“Let’s Get Coffee”, Regrets, and Barb Harlan

“Let’s get coffee!” How many times have you said this? If you’re my age and living in the United States, chances are pretty high that number is greater than your digits by a long shot. I’m not sure what people said in 1813 or 1913, but getting coffee has certainly become a part of our cultural norm in 2013. And right along with it comes that other cultural norm: the opportunity for regret.

There are so many rituals in making and drinking coffee (tea is just the same). This is true especially when you make coffee at home. The filling of the device, the smell of the beans, the sounds of the coffee becoming real, the first taste. For coffee drinkers, making and drinking a cup of coffee includes all sorts of emotions and experiences that change it from the mundane into an almost revered thing. So asking someone to join you in that pursuit is both a casual thing and potentially a memory-making event.

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Context and Perspective: Not Just for John Hughes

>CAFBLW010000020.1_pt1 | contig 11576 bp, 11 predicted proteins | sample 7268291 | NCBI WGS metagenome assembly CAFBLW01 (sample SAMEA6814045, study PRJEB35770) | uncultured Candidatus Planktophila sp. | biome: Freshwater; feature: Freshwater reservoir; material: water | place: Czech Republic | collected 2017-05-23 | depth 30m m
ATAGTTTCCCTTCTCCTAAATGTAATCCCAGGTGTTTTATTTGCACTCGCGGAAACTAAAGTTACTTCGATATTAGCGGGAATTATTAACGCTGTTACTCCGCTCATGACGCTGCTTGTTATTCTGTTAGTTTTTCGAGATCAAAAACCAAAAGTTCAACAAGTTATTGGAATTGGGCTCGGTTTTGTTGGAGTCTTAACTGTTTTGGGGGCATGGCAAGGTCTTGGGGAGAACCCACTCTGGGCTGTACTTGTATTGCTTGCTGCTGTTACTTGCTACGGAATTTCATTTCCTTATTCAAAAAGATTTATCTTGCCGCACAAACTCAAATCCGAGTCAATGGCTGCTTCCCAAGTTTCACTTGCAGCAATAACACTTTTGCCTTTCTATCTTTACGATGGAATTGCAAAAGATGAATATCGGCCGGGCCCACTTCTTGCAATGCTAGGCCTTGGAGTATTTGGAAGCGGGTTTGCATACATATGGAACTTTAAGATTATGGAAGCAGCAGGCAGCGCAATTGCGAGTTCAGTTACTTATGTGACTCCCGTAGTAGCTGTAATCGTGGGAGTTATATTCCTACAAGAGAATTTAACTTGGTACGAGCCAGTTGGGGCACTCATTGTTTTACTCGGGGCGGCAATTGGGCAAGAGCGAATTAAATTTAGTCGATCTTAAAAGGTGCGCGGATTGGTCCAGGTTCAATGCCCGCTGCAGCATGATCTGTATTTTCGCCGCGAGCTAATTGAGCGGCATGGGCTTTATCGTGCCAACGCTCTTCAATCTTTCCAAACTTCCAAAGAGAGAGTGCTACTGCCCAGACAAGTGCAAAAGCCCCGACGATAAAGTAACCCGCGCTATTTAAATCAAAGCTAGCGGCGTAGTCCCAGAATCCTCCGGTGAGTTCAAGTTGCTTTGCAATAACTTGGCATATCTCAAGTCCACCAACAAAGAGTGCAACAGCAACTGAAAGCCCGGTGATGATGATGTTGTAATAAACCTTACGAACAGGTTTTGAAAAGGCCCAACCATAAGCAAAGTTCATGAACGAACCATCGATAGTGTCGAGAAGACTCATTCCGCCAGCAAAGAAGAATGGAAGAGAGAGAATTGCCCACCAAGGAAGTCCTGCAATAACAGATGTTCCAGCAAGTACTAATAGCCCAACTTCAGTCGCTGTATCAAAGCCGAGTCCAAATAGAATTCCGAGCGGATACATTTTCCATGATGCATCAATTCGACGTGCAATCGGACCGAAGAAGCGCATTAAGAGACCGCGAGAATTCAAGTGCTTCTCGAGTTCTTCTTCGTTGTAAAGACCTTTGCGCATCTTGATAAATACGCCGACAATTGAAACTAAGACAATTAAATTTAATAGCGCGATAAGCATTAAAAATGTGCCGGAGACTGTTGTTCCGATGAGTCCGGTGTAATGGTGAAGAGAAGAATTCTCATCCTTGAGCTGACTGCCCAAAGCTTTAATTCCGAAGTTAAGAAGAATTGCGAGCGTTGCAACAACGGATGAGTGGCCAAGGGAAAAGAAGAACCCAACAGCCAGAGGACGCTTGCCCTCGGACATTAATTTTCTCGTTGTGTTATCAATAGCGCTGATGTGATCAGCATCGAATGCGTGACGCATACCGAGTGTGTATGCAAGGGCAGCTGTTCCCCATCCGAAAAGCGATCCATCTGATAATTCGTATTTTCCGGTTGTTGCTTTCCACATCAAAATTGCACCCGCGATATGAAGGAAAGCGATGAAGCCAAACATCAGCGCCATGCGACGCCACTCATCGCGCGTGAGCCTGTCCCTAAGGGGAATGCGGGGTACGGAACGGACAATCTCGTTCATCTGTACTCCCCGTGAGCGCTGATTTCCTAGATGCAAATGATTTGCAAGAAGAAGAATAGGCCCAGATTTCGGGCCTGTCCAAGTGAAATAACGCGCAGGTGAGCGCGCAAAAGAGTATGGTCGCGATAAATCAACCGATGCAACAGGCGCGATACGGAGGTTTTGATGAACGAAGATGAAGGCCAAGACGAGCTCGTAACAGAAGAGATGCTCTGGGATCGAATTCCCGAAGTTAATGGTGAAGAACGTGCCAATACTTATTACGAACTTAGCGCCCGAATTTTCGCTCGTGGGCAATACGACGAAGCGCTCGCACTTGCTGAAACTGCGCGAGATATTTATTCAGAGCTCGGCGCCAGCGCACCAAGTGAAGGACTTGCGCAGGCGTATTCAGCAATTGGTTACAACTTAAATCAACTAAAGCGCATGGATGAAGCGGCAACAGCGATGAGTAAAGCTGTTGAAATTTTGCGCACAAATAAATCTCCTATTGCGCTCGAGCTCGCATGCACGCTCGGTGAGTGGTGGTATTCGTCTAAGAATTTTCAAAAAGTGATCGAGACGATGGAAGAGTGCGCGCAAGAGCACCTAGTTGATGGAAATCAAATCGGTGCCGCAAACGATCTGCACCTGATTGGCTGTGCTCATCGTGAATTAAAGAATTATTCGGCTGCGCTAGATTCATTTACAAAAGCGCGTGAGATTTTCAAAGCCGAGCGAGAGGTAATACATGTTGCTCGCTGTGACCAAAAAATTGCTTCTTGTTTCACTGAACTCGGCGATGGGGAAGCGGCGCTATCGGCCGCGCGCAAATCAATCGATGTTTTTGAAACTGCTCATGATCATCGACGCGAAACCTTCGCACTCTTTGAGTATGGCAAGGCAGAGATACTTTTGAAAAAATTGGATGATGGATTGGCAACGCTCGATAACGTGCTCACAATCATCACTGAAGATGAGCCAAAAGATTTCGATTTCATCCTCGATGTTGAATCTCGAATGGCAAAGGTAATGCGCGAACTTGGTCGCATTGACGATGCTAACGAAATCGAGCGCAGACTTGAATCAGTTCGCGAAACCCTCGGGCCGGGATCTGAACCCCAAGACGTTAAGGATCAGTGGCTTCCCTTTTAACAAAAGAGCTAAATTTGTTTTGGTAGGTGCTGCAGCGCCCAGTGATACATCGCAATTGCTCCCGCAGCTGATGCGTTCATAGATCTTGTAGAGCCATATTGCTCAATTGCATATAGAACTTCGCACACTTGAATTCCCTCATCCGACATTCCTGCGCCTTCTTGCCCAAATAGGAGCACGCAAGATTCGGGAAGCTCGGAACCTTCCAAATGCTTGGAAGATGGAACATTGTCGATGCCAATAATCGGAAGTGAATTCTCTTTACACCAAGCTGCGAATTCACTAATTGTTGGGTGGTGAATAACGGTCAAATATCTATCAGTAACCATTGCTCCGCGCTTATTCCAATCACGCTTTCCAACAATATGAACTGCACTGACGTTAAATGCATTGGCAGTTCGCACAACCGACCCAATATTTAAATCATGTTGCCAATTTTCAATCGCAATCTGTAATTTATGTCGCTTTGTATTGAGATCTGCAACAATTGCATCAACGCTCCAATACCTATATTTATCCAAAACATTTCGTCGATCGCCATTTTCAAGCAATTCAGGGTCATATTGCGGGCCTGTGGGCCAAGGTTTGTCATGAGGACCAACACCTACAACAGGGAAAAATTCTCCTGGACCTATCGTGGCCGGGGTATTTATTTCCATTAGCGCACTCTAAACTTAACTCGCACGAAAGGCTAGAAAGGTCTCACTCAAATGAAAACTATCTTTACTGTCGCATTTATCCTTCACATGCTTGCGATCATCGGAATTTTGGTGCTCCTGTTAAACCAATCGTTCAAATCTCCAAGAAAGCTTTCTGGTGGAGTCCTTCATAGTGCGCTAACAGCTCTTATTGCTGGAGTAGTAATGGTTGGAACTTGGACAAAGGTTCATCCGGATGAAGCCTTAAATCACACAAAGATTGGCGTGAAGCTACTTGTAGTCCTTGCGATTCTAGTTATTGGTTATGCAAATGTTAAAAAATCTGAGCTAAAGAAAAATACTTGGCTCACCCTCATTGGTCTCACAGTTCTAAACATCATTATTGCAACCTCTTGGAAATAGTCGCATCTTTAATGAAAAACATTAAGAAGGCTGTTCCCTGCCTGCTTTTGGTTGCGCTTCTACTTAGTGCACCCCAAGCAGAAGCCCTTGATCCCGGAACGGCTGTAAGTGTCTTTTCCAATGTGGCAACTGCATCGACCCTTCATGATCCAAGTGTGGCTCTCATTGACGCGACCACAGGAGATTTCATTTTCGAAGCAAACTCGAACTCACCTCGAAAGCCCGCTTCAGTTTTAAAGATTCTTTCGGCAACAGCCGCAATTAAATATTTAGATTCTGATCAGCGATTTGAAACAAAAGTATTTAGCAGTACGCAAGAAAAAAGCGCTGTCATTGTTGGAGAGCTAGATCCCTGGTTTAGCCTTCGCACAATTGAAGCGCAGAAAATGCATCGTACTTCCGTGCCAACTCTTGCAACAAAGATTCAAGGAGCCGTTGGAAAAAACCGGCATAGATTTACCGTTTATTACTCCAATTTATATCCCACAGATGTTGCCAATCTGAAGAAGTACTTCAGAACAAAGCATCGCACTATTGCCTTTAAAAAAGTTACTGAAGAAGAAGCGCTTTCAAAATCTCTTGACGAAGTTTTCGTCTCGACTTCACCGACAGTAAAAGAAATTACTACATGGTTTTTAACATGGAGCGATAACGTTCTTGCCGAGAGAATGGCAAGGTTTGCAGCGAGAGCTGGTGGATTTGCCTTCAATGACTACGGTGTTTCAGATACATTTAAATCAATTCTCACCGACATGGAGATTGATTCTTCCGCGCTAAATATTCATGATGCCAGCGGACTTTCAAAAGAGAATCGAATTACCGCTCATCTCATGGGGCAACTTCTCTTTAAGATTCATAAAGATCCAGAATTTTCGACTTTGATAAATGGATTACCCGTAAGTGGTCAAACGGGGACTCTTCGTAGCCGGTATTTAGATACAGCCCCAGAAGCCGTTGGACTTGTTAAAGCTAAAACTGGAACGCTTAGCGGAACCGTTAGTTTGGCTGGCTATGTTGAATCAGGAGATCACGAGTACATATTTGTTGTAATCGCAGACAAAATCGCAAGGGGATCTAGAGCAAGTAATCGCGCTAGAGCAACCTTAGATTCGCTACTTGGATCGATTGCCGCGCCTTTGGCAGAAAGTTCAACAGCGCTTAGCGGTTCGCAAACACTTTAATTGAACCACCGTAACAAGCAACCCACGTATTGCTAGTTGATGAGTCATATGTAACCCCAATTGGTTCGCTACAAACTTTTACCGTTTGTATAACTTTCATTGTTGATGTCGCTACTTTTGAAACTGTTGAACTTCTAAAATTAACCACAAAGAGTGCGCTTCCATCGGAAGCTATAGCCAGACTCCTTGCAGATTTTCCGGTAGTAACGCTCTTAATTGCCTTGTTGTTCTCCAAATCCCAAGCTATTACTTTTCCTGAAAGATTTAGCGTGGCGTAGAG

I’ve written before about being mistaken as my kids’ grandmother instead of mother. When it’s a kid that does it, I don’t get mad. After all, I seem to recall as a high school sophomore thinking the college-aged kids must be really mature and have their life all planned out as I served them post-parting-hangover food. Obviously, one’s own age and experiences plays a role in such perceptions.

An older gentleman who had a “grandpa” like status in my childhood had two sayings he was fond of: “Hair and brains don’t mix” and “Age ain’t nothin’ but mind over matter; if you don’t mind, it don’t matter.” Yes, he was bald as a cue-ball and a very fun-loving young-at-heart kind of soul. He may have missed a few lessons on grammar and proper language, but he was spot-on about the role of context and perspective.